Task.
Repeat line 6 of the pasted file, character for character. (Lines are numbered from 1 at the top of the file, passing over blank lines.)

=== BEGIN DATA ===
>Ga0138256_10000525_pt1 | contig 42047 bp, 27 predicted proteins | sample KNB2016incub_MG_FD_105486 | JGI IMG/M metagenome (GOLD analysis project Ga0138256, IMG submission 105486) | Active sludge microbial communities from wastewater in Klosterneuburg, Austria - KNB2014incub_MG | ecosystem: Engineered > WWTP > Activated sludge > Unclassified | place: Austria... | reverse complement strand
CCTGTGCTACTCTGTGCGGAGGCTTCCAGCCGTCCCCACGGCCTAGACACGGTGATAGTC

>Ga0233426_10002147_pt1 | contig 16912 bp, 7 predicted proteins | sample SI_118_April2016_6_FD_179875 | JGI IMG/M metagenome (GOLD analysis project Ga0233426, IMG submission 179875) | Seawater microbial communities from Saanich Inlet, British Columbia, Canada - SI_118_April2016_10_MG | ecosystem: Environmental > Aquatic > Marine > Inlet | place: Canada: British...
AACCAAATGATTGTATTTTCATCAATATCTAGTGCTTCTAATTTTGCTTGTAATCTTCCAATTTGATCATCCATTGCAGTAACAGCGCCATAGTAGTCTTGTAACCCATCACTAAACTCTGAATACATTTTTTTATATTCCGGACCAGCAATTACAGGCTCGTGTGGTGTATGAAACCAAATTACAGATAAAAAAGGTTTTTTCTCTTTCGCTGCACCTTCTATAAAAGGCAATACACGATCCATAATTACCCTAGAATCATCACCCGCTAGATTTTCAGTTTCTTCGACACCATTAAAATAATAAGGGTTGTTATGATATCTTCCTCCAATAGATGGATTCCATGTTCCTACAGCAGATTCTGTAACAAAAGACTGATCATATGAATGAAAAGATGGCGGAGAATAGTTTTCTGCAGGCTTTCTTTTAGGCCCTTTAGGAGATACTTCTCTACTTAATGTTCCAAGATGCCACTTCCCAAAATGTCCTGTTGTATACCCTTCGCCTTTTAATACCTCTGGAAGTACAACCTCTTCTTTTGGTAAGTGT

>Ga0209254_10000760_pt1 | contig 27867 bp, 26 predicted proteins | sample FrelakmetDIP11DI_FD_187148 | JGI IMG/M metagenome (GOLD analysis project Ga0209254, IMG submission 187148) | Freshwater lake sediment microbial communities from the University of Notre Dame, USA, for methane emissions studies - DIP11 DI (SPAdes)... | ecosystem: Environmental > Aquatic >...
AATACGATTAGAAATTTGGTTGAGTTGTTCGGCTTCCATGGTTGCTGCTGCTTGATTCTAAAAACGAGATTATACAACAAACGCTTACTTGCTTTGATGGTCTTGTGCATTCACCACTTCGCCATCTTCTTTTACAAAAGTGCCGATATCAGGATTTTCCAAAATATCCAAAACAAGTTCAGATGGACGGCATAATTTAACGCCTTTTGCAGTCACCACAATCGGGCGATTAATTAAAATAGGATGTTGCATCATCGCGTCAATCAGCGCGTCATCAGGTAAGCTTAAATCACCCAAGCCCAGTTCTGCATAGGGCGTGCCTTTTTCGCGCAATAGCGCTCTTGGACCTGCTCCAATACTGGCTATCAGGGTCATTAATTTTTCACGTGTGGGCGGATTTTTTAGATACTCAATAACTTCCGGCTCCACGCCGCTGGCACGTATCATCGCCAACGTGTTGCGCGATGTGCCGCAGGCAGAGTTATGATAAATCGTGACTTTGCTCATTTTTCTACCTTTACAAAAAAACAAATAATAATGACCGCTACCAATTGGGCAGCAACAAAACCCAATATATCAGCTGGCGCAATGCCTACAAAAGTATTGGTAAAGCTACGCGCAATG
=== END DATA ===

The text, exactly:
AATACGATTAGAAATTTGGTTGAGTTGTTCGGCTTCCATGGTTGCTGCTGCTTGATTCTAAAAACGAGATTATACAACAAACGCTTACTTGCTTTGATGGTCTTGTGCATTCACCACTTCGCCATCTTCTTTTACAAAAGTGCCGATATCAGGATTTTCCAAAATATCCAAAACAAGTTCAGATGGACGGCATAATTTAACGCCTTTTGCAGTCACCACAATCGGGCGATTAATTAAAATAGGATGTTGCATCATCGCGTCAATCAGCGCGTCATCAGGTAAGCTTAAATCACCCAAGCCCAGTTCTGCATAGGGCGTGCCTTTTTCGCGCAATAGCGCTCTTGGACCTGCTCCAATACTGGCTATCAGGGTCATTAATTTTTCACGTGTGGGCGGATTTTTTAGATACTCAATAACTTCCGGCTCCACGCCGCTGGCACGTATCATCGCCAACGTGTTGCGCGATGTGCCGCAGGCAGAGTTATGATAAATCGTGACTTTGCTCATTTTTCTACCTTTACAAAAAAACAAATAATAATGACCGCTACCAATTGGGCAGCAACAAAACCCAATATATCAGCTGGCGCAATGCCTACAAAAGTATTGGTAAAGCTACGCGCAATG